One of the most common calculation tasks in Excel is to determine the terms of a loan. There is a set of functions designed specifically for this task. Each function finds a different part of the loan equation, given the other parts:

PV: Short for present value; finds the amount of the loan.

NPER: Short for number of periods; finds the number of payments (the length of the loan).

RATE: Finds the interest rate per period.

PMT: Finds the amount of the payment per period.

Each of those functions uses the other three pieces of information as its required arguments. For example, the arguments for PV are rate, nper, and pmt.

So, let’s say, for example, that you want to know the length of a loan in which you borrow $20,000 at 5 percent interest per year (0.417 percent per month) if you make a monthly payment of $350. You can use the NPER function to figure that out. Here’s how:

In Excel, create the labels needed for the structure of the worksheet. Fill in the information you already know about the loan.

Create the structure of the worksheet, including the descriptive labels and any numbers that you already know.Type

**=NPER(**into the cell where the function should be placed.A ScreenTip reminds you of the arguments to use and their proper order.

Click or type the cell that contains the interest rate, and then type a comma.

Begin entering the function and its arguments.Click or type the cell that contains the payment amount, and then type a comma.

Click or type the cell that contains the loan amount, and then press Enter to complete the formula. The closing parenthesis is automatically added for you. If you do the example correctly, the loan term will show as –58.95187.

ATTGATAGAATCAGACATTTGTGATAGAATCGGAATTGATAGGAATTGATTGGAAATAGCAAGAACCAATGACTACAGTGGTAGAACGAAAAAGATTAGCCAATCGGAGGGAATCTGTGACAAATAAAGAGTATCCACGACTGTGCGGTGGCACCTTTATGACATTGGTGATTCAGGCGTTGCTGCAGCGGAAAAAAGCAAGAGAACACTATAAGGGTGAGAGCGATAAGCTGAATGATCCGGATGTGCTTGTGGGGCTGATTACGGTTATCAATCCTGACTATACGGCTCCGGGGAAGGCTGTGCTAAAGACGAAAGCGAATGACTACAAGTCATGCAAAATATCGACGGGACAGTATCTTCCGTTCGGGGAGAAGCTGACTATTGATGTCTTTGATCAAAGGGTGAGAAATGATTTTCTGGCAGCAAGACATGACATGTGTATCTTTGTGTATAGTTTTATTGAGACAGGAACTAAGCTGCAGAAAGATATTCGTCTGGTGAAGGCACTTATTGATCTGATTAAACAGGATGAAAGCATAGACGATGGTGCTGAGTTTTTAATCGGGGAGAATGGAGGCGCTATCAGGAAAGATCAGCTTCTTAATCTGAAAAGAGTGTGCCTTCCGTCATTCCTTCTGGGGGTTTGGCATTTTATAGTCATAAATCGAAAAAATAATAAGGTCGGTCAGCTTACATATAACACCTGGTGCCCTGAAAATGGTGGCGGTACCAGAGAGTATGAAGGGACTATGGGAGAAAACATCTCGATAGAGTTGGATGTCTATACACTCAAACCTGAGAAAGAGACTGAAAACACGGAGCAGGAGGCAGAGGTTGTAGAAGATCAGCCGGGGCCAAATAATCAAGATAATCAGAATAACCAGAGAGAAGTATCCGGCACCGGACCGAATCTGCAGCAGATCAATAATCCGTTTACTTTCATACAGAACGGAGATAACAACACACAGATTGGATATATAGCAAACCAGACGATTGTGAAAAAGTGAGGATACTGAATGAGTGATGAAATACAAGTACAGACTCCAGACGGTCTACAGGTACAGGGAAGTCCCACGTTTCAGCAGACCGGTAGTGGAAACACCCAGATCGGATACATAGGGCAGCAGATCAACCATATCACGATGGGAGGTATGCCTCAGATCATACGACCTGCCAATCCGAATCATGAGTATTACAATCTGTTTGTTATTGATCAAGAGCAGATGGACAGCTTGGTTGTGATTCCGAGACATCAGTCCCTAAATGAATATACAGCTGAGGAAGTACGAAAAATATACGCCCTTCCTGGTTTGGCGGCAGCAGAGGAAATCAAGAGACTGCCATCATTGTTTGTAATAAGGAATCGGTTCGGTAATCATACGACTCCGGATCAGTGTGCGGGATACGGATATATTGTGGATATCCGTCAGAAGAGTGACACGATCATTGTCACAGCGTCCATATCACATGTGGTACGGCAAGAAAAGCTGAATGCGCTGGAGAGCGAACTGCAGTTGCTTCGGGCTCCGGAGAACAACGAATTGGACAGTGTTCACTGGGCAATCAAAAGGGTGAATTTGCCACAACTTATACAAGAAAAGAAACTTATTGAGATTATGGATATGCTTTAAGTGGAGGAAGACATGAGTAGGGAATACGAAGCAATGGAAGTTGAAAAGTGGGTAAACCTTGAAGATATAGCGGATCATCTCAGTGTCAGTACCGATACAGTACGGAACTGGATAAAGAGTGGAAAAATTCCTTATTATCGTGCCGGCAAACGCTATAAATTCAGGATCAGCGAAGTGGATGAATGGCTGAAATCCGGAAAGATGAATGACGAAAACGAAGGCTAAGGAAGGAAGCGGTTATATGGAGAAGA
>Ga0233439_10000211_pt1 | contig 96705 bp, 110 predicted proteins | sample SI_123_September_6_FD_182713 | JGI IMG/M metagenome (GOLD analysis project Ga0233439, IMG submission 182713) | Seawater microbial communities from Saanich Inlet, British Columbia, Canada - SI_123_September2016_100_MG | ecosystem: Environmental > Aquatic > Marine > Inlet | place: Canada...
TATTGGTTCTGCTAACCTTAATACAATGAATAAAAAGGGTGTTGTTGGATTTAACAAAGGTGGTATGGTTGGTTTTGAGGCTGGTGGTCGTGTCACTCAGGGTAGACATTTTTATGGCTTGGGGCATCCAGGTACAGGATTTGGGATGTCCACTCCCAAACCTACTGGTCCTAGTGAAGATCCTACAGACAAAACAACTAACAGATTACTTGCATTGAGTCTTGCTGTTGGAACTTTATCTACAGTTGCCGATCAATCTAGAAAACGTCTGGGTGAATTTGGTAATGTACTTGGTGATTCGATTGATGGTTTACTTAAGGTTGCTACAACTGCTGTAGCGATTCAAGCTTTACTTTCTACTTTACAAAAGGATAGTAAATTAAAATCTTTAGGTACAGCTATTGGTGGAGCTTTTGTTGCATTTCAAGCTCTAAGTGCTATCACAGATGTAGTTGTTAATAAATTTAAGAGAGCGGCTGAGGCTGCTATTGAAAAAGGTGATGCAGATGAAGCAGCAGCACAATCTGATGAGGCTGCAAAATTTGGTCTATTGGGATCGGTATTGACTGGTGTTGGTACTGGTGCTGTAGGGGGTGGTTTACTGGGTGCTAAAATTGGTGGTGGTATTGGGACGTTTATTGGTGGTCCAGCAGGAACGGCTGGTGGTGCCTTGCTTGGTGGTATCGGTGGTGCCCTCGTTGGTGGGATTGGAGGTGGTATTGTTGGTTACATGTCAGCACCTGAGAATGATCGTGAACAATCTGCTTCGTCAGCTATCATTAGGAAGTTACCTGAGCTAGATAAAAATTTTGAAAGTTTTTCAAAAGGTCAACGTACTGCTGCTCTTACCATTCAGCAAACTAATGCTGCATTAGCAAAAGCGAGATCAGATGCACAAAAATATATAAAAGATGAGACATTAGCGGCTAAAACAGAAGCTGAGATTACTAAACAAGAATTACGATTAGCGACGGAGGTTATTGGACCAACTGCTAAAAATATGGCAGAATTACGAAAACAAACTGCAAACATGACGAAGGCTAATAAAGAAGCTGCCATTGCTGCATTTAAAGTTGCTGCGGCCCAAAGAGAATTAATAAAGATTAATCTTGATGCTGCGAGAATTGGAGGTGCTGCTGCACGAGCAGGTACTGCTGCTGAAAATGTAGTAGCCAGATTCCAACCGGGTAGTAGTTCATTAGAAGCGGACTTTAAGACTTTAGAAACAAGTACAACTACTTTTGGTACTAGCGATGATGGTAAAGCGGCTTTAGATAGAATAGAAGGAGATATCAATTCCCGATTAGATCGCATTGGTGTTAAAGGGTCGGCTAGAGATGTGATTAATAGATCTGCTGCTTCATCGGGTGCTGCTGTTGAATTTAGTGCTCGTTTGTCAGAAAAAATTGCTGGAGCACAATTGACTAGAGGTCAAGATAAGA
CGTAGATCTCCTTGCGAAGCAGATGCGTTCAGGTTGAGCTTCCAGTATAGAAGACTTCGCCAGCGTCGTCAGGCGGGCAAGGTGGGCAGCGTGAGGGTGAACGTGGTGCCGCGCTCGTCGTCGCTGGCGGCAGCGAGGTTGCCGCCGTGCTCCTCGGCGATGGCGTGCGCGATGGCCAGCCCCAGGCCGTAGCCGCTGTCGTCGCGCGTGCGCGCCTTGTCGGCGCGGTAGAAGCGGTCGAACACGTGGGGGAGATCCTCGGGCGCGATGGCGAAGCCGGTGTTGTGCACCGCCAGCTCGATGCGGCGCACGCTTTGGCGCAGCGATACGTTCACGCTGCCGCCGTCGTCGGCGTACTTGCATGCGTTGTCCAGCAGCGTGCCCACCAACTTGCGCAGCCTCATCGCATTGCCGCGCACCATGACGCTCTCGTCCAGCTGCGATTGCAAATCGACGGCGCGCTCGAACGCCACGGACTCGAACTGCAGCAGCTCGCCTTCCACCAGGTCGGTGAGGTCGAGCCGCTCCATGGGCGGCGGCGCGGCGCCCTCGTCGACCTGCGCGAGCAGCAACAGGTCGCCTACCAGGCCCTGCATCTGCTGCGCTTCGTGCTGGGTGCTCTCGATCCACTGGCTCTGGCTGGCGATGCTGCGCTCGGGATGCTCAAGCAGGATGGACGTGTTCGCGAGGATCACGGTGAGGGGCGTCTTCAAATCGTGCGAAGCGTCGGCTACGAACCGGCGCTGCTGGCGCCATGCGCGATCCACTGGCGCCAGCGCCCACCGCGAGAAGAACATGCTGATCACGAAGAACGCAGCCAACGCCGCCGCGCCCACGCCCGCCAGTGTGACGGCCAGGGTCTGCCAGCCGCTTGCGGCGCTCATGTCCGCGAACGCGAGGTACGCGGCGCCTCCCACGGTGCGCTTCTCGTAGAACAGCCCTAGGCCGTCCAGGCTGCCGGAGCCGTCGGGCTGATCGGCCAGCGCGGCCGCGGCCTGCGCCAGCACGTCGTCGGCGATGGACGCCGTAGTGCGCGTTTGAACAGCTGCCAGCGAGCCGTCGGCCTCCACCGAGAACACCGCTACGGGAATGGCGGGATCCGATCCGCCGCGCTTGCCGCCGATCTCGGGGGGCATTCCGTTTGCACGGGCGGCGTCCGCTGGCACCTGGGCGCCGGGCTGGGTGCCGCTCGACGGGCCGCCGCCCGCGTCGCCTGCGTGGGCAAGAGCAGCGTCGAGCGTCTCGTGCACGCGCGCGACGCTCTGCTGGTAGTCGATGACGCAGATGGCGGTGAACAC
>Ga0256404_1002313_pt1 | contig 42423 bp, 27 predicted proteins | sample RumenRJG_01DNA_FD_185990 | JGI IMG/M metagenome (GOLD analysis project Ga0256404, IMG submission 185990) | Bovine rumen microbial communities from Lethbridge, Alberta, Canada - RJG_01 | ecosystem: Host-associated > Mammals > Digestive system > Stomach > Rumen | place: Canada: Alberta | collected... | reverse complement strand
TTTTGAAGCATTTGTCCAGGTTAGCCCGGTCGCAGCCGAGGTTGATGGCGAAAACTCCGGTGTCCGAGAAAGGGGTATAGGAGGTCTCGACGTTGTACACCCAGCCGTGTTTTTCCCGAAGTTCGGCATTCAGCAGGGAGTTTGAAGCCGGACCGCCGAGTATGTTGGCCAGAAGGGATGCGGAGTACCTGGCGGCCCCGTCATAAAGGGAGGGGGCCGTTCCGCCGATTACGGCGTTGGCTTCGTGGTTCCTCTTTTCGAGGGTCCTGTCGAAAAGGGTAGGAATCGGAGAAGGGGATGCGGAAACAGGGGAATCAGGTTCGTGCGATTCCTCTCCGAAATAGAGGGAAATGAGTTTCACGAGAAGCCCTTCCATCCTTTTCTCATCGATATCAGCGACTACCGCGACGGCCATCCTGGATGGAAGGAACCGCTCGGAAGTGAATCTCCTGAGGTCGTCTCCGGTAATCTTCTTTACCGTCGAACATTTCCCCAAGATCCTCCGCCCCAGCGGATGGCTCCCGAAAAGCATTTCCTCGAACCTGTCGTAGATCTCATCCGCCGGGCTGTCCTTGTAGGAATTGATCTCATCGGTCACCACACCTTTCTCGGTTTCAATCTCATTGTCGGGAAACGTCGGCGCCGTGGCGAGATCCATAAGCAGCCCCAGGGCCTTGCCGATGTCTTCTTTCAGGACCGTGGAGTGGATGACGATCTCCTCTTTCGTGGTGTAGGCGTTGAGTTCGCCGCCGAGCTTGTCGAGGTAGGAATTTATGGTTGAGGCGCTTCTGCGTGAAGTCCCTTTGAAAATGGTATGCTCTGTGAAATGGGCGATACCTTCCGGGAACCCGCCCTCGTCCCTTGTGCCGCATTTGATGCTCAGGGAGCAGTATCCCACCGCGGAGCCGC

Add the remaining arguments, separating them with commas.

Besides these four simple functions, there are dozens of other financial functions available in Excel. For example, IPMT is like PMT except it returns only the amount of interest in the payment, and PPMT returns only the amount of principal. Explore the functions on the Financial button’s menu on the Formulas tab on your own.

The result of the calculation will be negative if the present value (the loan amount) is a positive number. If you want the term to show as a positive number, change the amount borrowed to a negative number, or enclose the function within the ABS function (absolute value), like this: =ABS(NPER(B5,B6,B3)). ABS is short for absolute value.

Since the number of payments must be a whole number, you might choose to use the ROUNDUP function to round that value up to the nearest whole. The ROUNDUP function has two arguments: the number to be rounded and a number of decimal places. For a whole number, use 0 for the second argument. The finished formula would then look like this: =ROUNDUP(ABS(NPER(B5,B6,B3)),0).